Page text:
Though now with a face only a mother can love, Kabang is loved by everyone who knows of her extraordinary tale. On Dec. 14, 2011, the dog saved the lives of two young female cousins in Zamboanga City who were crossing a street unaware that a speeding motorcycle was heading their way. Kabang, the family pet, leapt into the motorcycle’s path and averted certain tragedy.
The girls were unharmed but Kabang (a Visayan term for “spotted”) was not. The motorcycle had struck her face and her snout was caught in the front wheel. After she was freed, with part of her snout torn off, Kabang fled to parts unknown and was not seen for two weeks. She returned to the Bunggal family home with a badly disfigured face. But for the gaping wound, she was in good shape.
The Inquirer first reported Kabang’s story in February 2012, and it was quickly picked up by the local and foreign media. There was an outpouring of donations and goodwill for the dog and her human family. Dr. Anton Lim of the Tzu Chi Foundation was among the first veterinarians to treat her and devote time to monitor her condition. “Kabang saved lives and that makes her a hero,” Lim said.
With sufficient donations, a plan was finalized last October for the dog to receive treatment in the United States. Lim accompanied her to the University of California Davis School of Veterinary Medicine, where she was treated for various ailments including heartworm and cancer, and where she warmed the hearts of medical personnel and animal-welfare advocates with her cheery nature.
Kabang returned to the Philippines early this month with a mended face and a growing number of admirers. Her handlers mean to have her serve as “ambassador of dogwill,” a rather cute term that trains light on the dark side of keeping animals as pets in this country.
Who hasn’t heard of the horror stories of humans unfit to have domestic animals as companions—the shocking cruelty, the commercial trade in pedigreed dogs and cats that cater to those who want pets only as status symbols, the continuing theft and butchery of dogs for their meat?
And who can forget the dog-fighting operations involving pit bulls that kept resurfacing in various provinces like a bad penny? In 2012 more than 300 dogs were rescued from a dog-fighting facility in Laguna and a number of Koreans were arrested. Was appropriate punishment meted out?
The Philippine Animal Welfare Society (PAWS), Cara Welfare Philippines (Compassion and Responsibility for Animals) and like-minded groups have much to say about responsible pet ownership. PAWS said it receives an estimated 40 reports of animal abuse every day.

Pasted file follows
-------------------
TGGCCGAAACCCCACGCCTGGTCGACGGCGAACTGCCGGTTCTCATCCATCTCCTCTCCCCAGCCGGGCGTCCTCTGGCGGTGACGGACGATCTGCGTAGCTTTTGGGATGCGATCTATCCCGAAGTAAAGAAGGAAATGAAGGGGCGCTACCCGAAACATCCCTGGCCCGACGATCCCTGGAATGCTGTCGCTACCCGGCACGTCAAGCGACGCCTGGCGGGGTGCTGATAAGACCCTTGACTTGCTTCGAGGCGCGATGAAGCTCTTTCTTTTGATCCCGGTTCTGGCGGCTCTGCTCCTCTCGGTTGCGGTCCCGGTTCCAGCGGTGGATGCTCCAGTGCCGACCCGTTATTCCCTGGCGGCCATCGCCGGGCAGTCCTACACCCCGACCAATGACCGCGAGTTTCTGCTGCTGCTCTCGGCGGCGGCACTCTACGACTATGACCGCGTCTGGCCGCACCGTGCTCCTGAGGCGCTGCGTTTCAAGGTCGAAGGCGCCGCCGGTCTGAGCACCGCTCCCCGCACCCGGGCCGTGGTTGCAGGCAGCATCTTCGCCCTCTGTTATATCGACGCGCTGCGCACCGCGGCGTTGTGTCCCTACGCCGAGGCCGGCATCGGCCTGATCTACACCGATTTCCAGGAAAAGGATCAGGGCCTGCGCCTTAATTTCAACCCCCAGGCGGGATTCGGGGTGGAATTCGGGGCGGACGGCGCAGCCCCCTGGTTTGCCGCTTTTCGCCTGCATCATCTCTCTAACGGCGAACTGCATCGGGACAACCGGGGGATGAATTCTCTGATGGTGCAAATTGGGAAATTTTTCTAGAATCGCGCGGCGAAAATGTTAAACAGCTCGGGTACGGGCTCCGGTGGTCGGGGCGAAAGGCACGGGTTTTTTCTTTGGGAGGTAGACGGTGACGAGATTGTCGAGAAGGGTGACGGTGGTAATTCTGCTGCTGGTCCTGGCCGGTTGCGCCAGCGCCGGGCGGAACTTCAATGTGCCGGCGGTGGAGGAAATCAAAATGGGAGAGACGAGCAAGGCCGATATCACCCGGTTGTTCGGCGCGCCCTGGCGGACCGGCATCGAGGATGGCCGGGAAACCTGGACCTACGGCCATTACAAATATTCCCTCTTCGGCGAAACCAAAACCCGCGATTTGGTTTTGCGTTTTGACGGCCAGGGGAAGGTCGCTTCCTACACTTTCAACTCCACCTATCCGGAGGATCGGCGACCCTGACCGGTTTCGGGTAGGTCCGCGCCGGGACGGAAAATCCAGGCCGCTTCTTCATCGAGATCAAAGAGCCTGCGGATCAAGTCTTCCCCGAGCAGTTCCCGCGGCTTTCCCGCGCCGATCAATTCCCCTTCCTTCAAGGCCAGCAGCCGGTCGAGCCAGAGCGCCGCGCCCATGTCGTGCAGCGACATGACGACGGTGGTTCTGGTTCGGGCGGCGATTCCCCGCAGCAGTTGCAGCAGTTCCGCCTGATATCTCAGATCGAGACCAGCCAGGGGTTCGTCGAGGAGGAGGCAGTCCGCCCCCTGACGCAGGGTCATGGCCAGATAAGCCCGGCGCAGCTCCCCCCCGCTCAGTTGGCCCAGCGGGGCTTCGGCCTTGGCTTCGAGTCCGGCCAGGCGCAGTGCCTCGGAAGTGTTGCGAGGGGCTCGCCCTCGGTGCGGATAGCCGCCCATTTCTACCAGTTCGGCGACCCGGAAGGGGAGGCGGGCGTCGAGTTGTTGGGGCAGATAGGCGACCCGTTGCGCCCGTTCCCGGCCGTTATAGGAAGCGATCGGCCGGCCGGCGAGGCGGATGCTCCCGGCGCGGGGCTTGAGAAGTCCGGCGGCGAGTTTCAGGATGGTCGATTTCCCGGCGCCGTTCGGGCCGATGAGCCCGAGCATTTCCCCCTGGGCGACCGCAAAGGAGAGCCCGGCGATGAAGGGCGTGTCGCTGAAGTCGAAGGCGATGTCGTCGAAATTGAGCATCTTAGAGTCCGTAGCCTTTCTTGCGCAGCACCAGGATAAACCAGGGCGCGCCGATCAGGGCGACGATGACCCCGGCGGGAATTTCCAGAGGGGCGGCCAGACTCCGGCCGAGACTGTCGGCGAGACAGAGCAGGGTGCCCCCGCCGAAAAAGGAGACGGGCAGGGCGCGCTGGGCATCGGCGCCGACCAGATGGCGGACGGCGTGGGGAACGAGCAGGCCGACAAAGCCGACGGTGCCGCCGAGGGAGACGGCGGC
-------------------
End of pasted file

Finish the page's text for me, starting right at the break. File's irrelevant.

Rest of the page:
Early this month, Congress approved a beefed-up animal welfare bill on its last session day. The new measure amends the Animal Welfare Act and imposes increased punishment for anyone who neglects, abuses or mistreats animals, with a maximum penalty of a P250,000 fine and an attached three-year jail term.
Under the previous law, the maximum penalty was a P5,000 fine and two years in jail. The new measure also imposes harsher penalties for people convicted of dog meat trading and running a dog-fighting business. In particular, it notes that public officials and employees who mistreat animals will be meted the highest punishment, right along with those whose businesses involve the abuse of animals—an affirmation that those in public office are obliged to set the correct example for others to follow.
There has been a public discussion on who should care for Kabang now that she is back with Rudy Bunggal, who was provided a house in a resettlement area by the Zamboanga City government on the condition that he properly tend to the dog.
Bunggal’s circumstances are that he hardly makes a living, and it is quite possible that Kabang will not be assured of the care she needs. Kabang has now come to represent the cheerful, loving creatures that provide unqualified happiness to households lucky to have them.
We call for her continuing well-being, and believe that the people who will ensure that well-being, like Anton Lim, should be granted custody. Let it be a gift to Kabang—and to all who strive to make the world safe for the beasts and the children.
Disclaimer: The comments uploaded on this site do not necessarily represent or reflect the views of management and owner of INQUIRER.net. We reserve the right to exclude comments that we deem to be inconsistent with our editorial standards.
To subscribe to the Philippine Daily Inquirer newspaper in the Philippines, call +63 2 896-6000 for Metro Manila and Metro Cebu or email your subscription request here.
Factual errors? Contact the Philippine Daily Inquirer's day desk. Believe this article violates journalistic ethics? Contact the Inquirer's Reader's Advocate. Or write The Readers' Advocate:
c/o Philippine Daily Inquirer Chino Roces Avenue corner Yague and Mascardo Streets, Makati City,Metro Manila, Philippines Or fax nos. +63 2 8974793 to 94